At last we arrive at where most people want to begin! However, I think that it is quite likely that we arrive here as people whose thoughts about tools have changed from what they were at the beginning! What a difference to begin seeking tools with a clear idea of who is going to use them, where, and for what!
Remember that Tools are not just things! They are both devices and services! They are no-tech strategies as well as low-tech and high-tech devices and supports. They are SYSTEMS designed to include all that is needed for a student to move forward on tasks in customary environments. More often than we would like to think - even when ongoing training has been provided - for want of a simple extension cord, a laptop computer fails to meet expectations! In a well-thought-out system, the extension cord would have been included!
What no-tech, low-tech, and high-tech options should be considered when developing a system for a student with these needs and abilities doing these tasks in these environments? To me, this is the critical question of the SETT Framework. What we have been doing to this point is just finding out what we need to know in order to begin to seek answers to this question!
It's rather funny, but if you'll recall the "hardware store story" from the SETT article, you'll see that what we have to be led to do as we consider assistive technology, comes quite naturally for ALL of us in a common hardware store! Ironic, isn't it! We have known it all along!
What strategies might be used to invite increased student performance? Without inviting strategies that invite a student to see himself as being capable and able in using the tools for purposes important to HIM, tools have little positive effect unless just HAVING the tools is some sort of achievement or status symbol! I have many such tools around me as I sit here and work... unfortunately, there is little they are doing to maintain or improve my performance, as they were not acquired with that in mind. I just WANTED them. There is nothing wrong with that, if that's how I want to spend my money, but it has little if anything to do with what is REQUIRED for me to have in order to make progress in my work (MY identified tasks!).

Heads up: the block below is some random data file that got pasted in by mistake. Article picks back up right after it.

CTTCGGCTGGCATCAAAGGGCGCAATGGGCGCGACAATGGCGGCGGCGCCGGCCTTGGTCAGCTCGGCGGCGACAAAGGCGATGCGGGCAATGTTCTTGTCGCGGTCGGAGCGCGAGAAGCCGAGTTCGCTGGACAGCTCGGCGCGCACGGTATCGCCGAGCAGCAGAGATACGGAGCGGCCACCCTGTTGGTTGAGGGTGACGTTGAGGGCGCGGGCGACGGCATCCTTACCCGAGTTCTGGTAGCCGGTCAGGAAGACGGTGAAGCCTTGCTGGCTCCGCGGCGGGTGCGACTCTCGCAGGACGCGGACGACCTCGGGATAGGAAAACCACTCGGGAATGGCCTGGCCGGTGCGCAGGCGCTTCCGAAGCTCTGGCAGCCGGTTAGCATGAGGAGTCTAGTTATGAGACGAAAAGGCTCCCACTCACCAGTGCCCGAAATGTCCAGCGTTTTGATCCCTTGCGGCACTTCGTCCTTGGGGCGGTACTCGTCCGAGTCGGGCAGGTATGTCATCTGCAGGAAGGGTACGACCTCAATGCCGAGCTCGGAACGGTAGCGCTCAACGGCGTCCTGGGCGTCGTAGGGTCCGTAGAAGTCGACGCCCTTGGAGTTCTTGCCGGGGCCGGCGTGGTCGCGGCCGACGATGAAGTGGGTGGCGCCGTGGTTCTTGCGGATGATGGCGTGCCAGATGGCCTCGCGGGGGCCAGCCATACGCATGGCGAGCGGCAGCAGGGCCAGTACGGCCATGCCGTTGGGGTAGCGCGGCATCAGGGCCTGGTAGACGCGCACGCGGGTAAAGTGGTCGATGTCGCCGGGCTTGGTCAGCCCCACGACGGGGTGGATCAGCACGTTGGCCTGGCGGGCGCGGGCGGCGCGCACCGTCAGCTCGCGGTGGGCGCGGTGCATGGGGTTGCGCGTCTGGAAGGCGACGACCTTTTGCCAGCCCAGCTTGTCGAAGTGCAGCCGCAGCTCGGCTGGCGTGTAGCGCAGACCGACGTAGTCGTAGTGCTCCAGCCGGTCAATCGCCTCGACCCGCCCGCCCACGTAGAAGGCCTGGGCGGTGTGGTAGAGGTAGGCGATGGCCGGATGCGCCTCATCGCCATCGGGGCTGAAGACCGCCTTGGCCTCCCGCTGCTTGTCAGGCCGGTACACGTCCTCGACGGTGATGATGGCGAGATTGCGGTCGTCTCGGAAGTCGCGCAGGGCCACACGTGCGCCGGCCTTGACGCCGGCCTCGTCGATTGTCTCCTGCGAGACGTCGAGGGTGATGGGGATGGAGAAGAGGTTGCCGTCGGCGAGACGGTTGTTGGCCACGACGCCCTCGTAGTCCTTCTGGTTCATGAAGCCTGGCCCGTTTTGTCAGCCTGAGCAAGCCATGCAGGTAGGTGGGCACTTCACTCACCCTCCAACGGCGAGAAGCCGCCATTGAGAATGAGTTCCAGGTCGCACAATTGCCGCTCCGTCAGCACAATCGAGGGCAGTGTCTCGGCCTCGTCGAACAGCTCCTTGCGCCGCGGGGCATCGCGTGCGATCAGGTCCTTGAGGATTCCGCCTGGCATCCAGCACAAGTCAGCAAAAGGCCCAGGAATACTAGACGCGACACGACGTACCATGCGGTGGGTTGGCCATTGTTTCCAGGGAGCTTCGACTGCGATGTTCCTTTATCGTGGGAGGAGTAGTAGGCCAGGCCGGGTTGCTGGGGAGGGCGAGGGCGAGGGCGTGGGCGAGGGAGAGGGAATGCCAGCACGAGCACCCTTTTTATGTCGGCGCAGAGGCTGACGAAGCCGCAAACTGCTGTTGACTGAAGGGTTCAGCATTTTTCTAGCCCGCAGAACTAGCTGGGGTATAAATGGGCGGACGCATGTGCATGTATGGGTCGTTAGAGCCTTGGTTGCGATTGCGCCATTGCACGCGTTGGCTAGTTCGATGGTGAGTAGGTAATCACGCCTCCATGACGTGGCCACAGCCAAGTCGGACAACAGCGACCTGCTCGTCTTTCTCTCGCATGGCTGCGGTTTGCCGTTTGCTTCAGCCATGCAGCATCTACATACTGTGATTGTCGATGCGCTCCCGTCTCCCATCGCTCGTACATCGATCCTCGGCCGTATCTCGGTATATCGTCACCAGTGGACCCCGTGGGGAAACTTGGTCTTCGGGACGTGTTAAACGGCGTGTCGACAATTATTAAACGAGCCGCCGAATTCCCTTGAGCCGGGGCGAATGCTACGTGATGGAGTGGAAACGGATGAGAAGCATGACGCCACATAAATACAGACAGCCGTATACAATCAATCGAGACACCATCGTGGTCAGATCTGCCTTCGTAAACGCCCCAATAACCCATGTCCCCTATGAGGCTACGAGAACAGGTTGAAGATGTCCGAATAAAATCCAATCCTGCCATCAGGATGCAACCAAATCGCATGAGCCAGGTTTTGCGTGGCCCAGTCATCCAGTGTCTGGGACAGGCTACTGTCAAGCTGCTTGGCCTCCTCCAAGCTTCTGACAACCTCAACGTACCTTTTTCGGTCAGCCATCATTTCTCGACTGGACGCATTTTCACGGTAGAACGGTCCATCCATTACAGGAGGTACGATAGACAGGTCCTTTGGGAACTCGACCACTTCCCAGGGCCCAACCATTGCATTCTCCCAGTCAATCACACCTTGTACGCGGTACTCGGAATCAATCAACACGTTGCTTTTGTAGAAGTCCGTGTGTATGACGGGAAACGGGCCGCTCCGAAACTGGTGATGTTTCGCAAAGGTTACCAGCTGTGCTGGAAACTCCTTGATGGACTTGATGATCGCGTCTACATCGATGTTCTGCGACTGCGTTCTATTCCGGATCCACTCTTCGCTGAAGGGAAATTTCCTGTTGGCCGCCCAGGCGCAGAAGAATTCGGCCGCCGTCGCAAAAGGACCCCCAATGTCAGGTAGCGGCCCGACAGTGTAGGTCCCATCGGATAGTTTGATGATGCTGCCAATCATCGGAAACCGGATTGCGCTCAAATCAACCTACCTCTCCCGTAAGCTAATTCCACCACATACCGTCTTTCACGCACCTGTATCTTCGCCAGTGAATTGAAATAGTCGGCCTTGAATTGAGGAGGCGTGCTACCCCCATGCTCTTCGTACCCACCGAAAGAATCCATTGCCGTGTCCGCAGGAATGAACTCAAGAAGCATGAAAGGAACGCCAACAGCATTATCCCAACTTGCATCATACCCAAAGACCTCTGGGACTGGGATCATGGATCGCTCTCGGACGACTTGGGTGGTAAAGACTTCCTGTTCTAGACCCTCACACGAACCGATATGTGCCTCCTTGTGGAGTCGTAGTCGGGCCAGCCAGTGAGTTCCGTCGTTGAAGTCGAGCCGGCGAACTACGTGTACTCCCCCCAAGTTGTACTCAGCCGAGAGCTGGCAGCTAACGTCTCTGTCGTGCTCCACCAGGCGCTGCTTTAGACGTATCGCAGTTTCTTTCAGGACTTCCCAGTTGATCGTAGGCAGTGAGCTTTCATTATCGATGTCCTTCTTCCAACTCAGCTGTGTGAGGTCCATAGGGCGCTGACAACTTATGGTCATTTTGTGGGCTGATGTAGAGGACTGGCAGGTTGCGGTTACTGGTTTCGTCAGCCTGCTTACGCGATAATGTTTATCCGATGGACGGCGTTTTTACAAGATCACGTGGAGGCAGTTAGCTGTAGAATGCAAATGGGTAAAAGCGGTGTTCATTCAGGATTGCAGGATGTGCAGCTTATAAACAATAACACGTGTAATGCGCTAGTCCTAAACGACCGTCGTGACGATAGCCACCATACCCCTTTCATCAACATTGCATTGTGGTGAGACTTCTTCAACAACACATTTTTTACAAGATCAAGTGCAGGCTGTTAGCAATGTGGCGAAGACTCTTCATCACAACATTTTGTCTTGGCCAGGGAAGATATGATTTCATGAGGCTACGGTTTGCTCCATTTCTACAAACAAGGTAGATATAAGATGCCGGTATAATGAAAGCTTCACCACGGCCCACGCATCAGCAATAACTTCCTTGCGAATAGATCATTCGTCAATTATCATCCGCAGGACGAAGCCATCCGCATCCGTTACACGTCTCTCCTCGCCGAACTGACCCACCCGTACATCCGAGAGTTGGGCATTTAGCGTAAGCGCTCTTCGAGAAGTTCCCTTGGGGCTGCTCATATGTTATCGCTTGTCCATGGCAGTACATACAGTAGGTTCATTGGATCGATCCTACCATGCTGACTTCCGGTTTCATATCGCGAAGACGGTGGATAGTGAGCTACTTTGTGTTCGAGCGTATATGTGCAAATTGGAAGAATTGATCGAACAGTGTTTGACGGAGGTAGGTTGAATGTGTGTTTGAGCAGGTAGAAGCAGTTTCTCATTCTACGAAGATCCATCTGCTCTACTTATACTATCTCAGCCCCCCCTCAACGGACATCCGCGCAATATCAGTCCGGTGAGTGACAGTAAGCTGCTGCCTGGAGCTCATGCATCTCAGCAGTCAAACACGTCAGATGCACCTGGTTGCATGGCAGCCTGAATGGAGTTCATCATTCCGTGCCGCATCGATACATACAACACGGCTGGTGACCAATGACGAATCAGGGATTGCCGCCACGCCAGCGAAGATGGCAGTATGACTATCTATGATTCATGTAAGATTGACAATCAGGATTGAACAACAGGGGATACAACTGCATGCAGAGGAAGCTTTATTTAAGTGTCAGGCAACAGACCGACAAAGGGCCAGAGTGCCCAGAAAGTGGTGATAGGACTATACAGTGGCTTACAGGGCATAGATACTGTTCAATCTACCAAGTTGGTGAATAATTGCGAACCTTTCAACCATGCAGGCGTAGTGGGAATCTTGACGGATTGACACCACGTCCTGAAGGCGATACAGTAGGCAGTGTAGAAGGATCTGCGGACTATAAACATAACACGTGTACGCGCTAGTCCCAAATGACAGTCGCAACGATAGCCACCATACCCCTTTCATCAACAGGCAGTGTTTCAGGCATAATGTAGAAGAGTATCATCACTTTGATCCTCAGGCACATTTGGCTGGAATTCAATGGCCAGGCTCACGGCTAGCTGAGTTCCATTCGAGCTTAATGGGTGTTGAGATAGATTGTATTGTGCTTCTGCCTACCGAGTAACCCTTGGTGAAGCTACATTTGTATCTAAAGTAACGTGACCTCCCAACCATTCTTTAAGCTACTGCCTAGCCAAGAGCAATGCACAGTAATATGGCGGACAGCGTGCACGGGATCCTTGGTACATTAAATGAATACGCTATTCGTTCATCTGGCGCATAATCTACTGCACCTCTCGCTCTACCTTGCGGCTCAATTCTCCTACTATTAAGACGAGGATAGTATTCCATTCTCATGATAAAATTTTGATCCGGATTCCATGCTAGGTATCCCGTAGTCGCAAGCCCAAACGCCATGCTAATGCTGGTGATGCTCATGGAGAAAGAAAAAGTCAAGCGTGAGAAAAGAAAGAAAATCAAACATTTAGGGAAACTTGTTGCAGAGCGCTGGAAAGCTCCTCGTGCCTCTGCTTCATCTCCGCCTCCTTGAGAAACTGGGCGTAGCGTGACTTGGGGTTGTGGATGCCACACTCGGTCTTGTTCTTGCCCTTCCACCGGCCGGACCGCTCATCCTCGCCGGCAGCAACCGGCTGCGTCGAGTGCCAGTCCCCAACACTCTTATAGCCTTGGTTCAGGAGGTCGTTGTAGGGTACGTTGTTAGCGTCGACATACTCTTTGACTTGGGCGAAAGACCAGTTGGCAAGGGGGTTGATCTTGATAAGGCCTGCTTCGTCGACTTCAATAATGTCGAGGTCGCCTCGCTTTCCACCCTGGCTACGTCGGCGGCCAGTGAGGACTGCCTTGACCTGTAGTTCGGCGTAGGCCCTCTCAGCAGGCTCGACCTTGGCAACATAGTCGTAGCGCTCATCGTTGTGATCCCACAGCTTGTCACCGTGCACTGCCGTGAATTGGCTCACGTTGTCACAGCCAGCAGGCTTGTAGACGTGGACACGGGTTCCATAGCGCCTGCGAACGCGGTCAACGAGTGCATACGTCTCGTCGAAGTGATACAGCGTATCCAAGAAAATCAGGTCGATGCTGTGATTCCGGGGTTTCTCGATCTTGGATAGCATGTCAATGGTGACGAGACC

How might these tools be tried out with the student in the customary environments in which they will be used? Whenever possible, before tools are purchased, they should be tried out by the student in customary environments while doing naturally occurring tasks. In order to be useful, the tool system must be student-centered, task focused and environmentally useful.
There are increasingly varied resources for trying out tools. some might be: 1) rental programs through manufacturer; 2) loans from a district's tool library; 3) short-term loans from centralized sources such as Regional Service Centers, Intermediate Units, or any number of private sources.
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This material was developed by the National Center to Improve Practice (NCIP), located at Education Development Center, Inc. in Newton, Massachusetts. NCIP was funded by the U.S. Department of Education, Office of Special Education Programs from October 1, 1992 - September 30, 1998, Grant #H180N20013. Permission is granted to copy and disseminate this information. If you do so, please cite NCIP. Contents do not necessarily reflect the views or policies of the Department of Education, nor does mention of trade names, commercial products, or organizations imply endorsement by NCIP, EDC, or the U.S. Government. This site was last updated in September 1998.
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